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singular and indispensable use unto all persons, the commands for it are reiterated in the Scripture, beyond those concerning any other particular duty whatever. And if it hath respect unto Jesus Christ with sundry ordinances of the gospel, to be performed in his name, it falls under a new divine institution. Hereon are commands given us to 'pray,' to prayʻcontinually without ceasing,''to pray and faint not,'to ‘pray for ourselves,' to pray for one another,'in our closets, in our families, in the assemblies of the church. But as for this work, of making or composing forms of prayers for ourselves to be used as prayers, there is no command, no institution, no mention in the Scriptures of the Old Testament or the New. It is a work of human extract and original, nor can any thing be expected from it, but what proceeds from that fountain. A blessing possibly there may be upon it, but not such as issueth from the especial assistance of the Spirit of God in it, nor from any divine appointment or institution whatever. But the reader must observe, that I do not urge these things to prove forms of prayer unlawful to be used, but only at present declare their nature and original, with respect unto that work of the Holy Spirit, which we have described.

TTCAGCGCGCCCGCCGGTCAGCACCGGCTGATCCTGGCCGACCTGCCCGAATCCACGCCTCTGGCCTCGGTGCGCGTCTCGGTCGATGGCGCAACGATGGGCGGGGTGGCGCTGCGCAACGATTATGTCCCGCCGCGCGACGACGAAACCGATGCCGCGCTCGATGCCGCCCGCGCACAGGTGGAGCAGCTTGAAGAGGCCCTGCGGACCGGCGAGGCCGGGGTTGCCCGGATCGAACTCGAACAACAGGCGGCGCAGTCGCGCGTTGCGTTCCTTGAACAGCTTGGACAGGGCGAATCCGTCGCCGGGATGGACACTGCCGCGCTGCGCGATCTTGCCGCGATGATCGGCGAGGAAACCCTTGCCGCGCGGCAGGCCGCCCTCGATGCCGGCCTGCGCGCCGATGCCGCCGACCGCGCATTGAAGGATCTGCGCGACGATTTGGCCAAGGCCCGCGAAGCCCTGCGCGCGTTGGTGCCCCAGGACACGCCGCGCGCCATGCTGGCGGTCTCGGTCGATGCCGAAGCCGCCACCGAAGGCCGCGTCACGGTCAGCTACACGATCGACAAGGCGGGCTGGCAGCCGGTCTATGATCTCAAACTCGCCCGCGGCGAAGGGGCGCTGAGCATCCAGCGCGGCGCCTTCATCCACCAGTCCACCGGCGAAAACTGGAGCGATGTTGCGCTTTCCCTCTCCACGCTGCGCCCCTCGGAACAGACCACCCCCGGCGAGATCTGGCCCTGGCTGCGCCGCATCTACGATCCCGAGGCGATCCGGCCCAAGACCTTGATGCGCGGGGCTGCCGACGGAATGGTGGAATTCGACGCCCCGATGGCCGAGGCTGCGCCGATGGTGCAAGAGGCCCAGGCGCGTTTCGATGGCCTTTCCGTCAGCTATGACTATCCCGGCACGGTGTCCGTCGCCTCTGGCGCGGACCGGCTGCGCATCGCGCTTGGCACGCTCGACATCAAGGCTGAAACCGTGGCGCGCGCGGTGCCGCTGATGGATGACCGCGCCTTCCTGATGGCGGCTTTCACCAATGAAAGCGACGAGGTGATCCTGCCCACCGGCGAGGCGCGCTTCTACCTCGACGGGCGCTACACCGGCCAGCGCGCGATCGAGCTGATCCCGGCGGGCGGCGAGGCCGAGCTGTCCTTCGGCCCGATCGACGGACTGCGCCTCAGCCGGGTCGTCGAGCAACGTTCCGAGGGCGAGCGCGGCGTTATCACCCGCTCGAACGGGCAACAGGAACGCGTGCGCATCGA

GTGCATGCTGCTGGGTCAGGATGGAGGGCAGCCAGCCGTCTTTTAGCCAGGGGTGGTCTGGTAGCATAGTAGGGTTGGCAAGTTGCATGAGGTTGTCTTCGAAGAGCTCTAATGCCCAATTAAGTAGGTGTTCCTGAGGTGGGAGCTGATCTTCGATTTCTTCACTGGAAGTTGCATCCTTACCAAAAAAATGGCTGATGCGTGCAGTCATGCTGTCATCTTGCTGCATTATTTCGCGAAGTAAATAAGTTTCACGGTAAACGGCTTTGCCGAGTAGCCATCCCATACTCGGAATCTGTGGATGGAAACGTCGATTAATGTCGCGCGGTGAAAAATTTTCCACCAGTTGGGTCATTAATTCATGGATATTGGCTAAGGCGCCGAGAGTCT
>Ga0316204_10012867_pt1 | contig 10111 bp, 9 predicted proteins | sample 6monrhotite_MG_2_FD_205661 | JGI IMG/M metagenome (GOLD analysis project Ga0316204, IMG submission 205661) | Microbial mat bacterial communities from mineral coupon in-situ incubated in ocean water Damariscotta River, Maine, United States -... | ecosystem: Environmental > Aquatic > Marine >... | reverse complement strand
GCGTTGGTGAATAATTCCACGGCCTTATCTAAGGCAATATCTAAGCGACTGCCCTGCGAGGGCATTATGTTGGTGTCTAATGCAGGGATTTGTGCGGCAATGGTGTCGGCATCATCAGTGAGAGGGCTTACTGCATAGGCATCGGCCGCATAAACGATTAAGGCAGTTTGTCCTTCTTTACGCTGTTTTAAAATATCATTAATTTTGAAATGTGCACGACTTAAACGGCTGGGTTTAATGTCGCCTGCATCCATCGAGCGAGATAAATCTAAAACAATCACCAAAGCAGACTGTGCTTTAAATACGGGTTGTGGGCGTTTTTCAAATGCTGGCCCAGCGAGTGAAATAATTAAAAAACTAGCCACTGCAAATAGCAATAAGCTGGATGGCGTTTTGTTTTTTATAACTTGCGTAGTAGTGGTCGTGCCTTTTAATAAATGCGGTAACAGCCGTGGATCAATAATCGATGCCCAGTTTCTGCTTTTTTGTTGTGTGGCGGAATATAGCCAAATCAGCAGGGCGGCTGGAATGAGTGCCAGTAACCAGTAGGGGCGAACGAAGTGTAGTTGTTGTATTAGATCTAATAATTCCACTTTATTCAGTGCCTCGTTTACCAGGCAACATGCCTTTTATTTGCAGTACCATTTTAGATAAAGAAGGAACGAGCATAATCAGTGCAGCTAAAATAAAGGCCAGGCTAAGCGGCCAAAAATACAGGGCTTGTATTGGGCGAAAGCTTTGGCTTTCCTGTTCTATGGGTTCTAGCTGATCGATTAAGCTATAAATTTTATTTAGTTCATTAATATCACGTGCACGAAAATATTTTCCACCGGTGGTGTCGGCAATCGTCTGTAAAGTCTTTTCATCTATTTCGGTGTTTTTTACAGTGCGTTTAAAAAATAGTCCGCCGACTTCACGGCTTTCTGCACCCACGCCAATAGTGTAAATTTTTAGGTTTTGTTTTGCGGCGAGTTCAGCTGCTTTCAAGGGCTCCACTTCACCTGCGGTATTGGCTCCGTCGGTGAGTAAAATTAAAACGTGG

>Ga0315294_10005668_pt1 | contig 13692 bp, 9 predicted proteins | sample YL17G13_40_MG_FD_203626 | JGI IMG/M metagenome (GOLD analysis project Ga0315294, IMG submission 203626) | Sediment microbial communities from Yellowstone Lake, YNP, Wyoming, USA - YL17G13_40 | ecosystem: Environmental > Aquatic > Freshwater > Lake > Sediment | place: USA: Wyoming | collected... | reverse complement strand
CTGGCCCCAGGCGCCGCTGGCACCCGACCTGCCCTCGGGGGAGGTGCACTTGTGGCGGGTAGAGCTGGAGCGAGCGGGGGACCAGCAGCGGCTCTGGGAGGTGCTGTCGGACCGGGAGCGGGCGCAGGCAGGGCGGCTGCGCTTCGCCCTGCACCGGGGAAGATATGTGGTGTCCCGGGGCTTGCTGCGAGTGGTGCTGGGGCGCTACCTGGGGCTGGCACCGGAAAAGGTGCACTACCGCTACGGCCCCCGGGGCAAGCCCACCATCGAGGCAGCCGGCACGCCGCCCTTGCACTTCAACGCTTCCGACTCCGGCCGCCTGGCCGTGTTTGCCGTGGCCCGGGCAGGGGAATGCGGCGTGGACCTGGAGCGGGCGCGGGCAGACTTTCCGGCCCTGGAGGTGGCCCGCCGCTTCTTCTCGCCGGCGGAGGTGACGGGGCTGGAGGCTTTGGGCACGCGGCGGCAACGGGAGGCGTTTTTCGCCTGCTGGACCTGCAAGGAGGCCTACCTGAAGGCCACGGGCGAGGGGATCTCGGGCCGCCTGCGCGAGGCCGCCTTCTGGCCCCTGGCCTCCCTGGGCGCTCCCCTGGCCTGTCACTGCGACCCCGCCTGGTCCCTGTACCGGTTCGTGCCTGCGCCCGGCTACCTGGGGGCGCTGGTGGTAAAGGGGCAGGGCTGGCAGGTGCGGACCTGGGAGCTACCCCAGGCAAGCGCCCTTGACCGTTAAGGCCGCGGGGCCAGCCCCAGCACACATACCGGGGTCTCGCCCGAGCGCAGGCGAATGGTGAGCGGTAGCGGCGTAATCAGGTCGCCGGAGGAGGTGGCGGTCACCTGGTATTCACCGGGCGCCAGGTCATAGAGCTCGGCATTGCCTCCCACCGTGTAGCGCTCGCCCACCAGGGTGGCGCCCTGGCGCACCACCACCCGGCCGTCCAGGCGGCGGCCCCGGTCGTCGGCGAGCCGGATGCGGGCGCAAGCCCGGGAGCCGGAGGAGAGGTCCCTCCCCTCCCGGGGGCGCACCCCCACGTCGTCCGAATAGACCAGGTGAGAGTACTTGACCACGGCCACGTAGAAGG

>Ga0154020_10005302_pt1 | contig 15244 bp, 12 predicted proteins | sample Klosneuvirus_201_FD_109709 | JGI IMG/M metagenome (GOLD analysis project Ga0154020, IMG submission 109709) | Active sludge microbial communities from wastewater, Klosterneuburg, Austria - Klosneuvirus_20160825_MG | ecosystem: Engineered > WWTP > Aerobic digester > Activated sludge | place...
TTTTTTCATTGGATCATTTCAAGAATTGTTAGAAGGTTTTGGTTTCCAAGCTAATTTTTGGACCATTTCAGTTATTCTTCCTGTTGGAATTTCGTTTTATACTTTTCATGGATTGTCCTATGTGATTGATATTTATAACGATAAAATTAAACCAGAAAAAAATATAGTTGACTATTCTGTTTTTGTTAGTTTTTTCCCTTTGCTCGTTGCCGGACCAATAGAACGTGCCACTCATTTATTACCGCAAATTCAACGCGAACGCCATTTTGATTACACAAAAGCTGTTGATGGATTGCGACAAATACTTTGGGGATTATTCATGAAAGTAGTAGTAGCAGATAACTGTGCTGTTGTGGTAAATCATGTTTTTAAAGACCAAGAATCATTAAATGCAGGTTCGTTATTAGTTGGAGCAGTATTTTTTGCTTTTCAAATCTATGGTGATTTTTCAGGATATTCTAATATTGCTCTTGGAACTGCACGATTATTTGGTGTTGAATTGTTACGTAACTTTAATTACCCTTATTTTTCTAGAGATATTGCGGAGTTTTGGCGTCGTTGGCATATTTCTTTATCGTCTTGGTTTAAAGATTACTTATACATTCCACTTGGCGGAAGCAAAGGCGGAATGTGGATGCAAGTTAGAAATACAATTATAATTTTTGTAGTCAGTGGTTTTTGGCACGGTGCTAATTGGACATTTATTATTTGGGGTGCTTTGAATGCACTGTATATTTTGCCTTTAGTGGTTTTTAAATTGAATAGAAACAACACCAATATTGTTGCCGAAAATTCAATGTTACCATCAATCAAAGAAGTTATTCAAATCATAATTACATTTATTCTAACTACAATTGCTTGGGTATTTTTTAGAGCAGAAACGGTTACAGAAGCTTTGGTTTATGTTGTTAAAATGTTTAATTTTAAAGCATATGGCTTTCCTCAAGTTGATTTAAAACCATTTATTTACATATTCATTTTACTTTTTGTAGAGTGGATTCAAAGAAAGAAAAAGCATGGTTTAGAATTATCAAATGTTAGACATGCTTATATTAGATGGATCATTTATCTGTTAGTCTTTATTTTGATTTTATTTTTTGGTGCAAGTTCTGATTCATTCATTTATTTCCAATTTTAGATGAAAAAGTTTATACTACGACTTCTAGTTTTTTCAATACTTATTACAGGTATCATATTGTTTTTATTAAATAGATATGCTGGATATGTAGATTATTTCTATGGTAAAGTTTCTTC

4. This being the original of forms of prayer, the benefit and advantage which is in their use, which alone is pleadable in their behalf, comes next under consideration. And this may be done with respect unto two sorts of persons : (1.) Such as have the gift or ability of free prayer bestowed on them, or however have attained it. (2.) Such as are mean and low in this ability, and therefore incompetent to perform this duty without that aid and assistance of them. And unto both sorts they are pleaded to be of use and advantage.